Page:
Welcome to CME on ReachMD. This activity, titled “Strategies to Reduce Treatment Burden for Vulnerable Patients with Diabetic Eye Disease,” is provided by Prova Education.
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Diabetic macular edema is a treatable condition; yet, gaps exist in vision outcomes for minority patients and patients of low socioeconomic status. How can new and emerging treatment modalities be used to close these gaps?
This is CME on ReachMD, and I'm Dr. Chuck Vega. I'm very happy to be joined today by Dr. Pradeep Prasad. Welcome to the program.
Thanks for having me.
First of all, I want to say, Pradeep, that I am immensely grateful to the field of ophthalmology, because no specialty, none, really takes more care when I call with the red flag symptoms: sudden vision loss, a painful globe. I know that you really try in ophthalmology to fit those patients into your clinic schedule, which avoids patients going to the emergency department and waiting a long time to get that right care. So I really appreciate it.
At the same time, when that happens, it also pains me because I know that a lot of those ocular emergencies could have been prevented in the first place with regular maintenance of care and good preventive measures. So in your view, how can we do a better job in reducing patients’ risk of severe vision loss or other negative outcomes associated with ophthalmologic emergencies?
Absolutely. It's a great question. And I think there's really 3 approaches that I would recommend. One is we have to have good collaboration with our colleagues in primary care and endocrinology. So much of what we can achieve in the eye is based on how our patients’ overall cardiovascular and metabolic health is optimized. And we know from a number of landmark studies that optimization of glycemic control, blood pressure, and lipids, as well as addressing other cardiovascular risk factors like smoking, anemia, these are all factors that can help to decrease risk of both onset of diabetic retinopathy and for those who already have diabetic retinopathy, decreasing the risk of progression.
But there is a couple of other factors that we should also consider. One is, how do we get patients into our clinic, and how do we keep them there? So in terms of getting patients into our clinic, we have to be creative and utilizing technology to try to screen patients, because there is limited capacity in our clinics to see every diabetic patient. We want to use technology in a way that can help us to screen those patients who really need to come in for a diabetic eye exam.
And then finally, in terms of keeping patients in the clinic, you know, this is a working-age patient population. And so we need to recognize the fact that it may be difficult for patients to come in or they may need to cancel appointments because of other responsibilities, work-related responsibilities. So to the extent that we can make it easier for patients to get in and also to reschedule their appointments, it can also help to increase compliance and hopefully identify opportunities to prevent diabetic eye disease down the road.
Yeah, I love those points. When we think a lot about cardiorenal metabolic care of patients with type 2 diabetes, and type 1 diabetes these days as well, where we’re really putting it all together as opposed to just treating diabetes, that's good for the heart. And it's good for the eyes as well, so it's something we really should be embracing. And I really like the concept of using teleophthalmology too, or using technology and leveraging that, because so many individuals are not up to date with their screening. And so those folks can be with – fundal photographs can really be a game changer for advancing their care overall.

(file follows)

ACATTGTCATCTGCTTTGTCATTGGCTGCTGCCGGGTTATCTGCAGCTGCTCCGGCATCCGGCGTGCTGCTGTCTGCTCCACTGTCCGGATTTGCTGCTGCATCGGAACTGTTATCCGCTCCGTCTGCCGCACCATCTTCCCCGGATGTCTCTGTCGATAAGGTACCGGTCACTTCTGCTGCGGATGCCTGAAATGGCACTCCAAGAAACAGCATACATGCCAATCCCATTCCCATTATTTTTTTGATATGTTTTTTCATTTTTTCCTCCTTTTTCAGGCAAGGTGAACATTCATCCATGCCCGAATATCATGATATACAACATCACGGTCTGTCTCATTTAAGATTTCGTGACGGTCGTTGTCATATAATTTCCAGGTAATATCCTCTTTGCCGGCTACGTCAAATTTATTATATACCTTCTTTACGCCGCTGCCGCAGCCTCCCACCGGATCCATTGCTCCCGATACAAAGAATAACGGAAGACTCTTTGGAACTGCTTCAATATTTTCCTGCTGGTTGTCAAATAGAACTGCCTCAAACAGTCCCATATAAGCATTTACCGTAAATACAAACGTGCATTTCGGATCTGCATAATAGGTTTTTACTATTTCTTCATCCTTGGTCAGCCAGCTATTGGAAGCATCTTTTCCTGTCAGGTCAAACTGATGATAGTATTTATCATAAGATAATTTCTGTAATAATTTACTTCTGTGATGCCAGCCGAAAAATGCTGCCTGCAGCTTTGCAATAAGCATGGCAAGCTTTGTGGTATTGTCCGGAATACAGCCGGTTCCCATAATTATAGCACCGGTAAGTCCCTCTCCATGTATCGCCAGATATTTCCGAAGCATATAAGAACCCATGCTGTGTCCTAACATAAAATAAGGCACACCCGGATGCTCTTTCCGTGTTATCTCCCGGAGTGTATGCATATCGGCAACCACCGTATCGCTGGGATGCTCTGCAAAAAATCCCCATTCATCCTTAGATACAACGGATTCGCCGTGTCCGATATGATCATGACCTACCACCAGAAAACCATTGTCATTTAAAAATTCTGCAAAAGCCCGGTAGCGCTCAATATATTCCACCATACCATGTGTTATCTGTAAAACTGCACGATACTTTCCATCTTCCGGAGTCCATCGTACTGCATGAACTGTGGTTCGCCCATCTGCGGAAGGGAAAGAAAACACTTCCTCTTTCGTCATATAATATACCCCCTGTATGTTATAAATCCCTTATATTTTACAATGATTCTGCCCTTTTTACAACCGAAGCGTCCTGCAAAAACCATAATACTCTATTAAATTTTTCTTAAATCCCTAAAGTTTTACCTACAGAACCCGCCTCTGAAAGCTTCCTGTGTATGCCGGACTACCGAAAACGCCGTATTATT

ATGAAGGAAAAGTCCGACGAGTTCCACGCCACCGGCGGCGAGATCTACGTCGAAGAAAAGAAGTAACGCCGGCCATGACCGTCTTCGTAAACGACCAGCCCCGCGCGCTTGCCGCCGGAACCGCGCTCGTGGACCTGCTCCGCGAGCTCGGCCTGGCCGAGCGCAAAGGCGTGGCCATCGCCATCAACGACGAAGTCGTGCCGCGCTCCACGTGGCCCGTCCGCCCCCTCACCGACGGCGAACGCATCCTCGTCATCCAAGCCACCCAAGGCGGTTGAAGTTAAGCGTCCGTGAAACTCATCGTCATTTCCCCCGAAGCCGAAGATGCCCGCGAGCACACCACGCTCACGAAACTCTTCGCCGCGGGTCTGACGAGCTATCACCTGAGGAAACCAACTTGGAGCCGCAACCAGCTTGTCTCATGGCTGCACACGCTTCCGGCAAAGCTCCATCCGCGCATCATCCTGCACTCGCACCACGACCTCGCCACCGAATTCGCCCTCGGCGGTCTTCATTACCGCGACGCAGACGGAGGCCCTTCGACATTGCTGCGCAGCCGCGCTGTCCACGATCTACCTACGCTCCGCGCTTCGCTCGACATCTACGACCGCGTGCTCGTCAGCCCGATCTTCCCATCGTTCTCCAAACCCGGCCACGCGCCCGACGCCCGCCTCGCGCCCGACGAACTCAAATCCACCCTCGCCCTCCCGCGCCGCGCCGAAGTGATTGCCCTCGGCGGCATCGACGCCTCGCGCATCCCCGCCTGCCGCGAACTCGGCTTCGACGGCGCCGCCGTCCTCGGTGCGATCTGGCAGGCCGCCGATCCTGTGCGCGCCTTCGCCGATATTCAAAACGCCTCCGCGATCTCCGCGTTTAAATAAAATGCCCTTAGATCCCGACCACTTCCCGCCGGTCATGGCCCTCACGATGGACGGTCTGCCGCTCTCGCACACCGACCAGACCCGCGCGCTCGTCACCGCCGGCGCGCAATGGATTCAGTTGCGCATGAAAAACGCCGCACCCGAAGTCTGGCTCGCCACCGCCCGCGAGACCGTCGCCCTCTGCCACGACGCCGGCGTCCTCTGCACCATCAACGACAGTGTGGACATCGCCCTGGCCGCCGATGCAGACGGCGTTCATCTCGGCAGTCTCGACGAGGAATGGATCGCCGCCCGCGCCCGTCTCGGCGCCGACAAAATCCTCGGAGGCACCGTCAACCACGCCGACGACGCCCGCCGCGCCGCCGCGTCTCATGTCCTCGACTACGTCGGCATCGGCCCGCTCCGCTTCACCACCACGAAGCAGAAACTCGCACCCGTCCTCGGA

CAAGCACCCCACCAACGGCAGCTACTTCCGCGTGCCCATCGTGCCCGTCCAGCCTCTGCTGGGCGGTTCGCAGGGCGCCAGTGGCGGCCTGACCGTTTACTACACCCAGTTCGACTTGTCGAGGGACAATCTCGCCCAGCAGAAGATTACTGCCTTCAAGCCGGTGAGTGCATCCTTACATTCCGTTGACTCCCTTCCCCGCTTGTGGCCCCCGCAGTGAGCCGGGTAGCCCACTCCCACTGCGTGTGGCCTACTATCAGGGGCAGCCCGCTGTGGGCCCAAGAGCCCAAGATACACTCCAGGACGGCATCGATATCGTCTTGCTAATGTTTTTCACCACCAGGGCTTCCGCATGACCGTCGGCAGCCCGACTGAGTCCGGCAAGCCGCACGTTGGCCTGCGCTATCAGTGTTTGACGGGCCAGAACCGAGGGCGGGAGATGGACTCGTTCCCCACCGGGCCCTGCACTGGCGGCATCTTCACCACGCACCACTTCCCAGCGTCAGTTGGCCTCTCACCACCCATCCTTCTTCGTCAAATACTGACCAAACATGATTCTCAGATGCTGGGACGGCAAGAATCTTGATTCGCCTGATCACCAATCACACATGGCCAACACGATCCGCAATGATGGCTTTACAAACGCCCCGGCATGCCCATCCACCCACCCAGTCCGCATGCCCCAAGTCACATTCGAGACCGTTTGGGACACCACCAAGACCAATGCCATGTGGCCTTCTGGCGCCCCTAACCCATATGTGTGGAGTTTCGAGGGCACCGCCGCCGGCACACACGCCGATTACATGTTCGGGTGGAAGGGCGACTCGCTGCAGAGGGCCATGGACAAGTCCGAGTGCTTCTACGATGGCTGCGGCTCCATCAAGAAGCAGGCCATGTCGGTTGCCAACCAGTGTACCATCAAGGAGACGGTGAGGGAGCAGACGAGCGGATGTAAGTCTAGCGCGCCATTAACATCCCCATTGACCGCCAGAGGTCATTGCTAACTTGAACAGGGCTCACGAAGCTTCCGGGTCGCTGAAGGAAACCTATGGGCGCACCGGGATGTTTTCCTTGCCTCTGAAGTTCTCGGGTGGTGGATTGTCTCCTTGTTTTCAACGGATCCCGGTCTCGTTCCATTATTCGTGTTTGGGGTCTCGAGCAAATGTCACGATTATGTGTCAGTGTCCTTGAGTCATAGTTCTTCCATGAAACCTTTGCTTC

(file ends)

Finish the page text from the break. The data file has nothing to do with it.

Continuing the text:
In my clinic, 80% of my patients prefer Spanish, so Latinos are a very important population for me, but they also have some of the highest rates of diabetes and diabetic eye disease among major racial and ethnic groups in the United States.
What have you found with your research when we think about Latinos or Hispanics and diabetic eye disease specifically?
You're absolutely right. We do see higher disease burdens in the Latino community. We certainly see that in the Department of Health Services where the vast majority of our patients are Latino. There may be a number of factors that play into that, one of which may be genetic.
We did a study actually looking at our diabetic retinopathy screening program. And specifically, we were looking at a subset of patients who are the young-onset type 2 diabetics. You know, diabetes is an epidemic, and we're seeing it earlier, earlier, and earlier in our patient population. And what we were hoping to understand is how this patient, that young-onset type 2 diabetic patient population, might be a little different than the others. And what we found, particularly in the Latino community in this study, was that they were at a higher risk for developing both ocular and non-ocular complications of diabetes. So they were at higher risk for vision loss, higher risk for needing therapeutic intervention, including surgery, but were also at higher risk for other diseases like chronic kidney disease and diabetic limb disease.
So there again, I think that the factors that play into what specifically puts the Latino community perhaps at a higher risk for complications of diabetes is still being elucidated. We certainly have to recognize that this is an at-risk population and we need to do more to try to serve that in that community.
For those of you who might just be tuning in, you’re listening to CME on ReachMD. I’m Dr. Chuck Vega, and here with me today is Dr. Pradeep Prasad. We’re taking a look at new treatment options for diabetic eye disease and ways they can be used to optimize vision outcomes in vulnerable patient populations.
So, Pradeep, we know that it’s hard for our patients to make it to all of their appointments. And that's particularly true if they have lots of family responsibilities, lots of job responsibilities, and particularly when they're low income. All those factors can make patients miss appointments and lead to negative outcomes, like we discussed. What about the role for durable treatments? Particularly for patients like those that you're seeing, it seems like that would be a big benefit.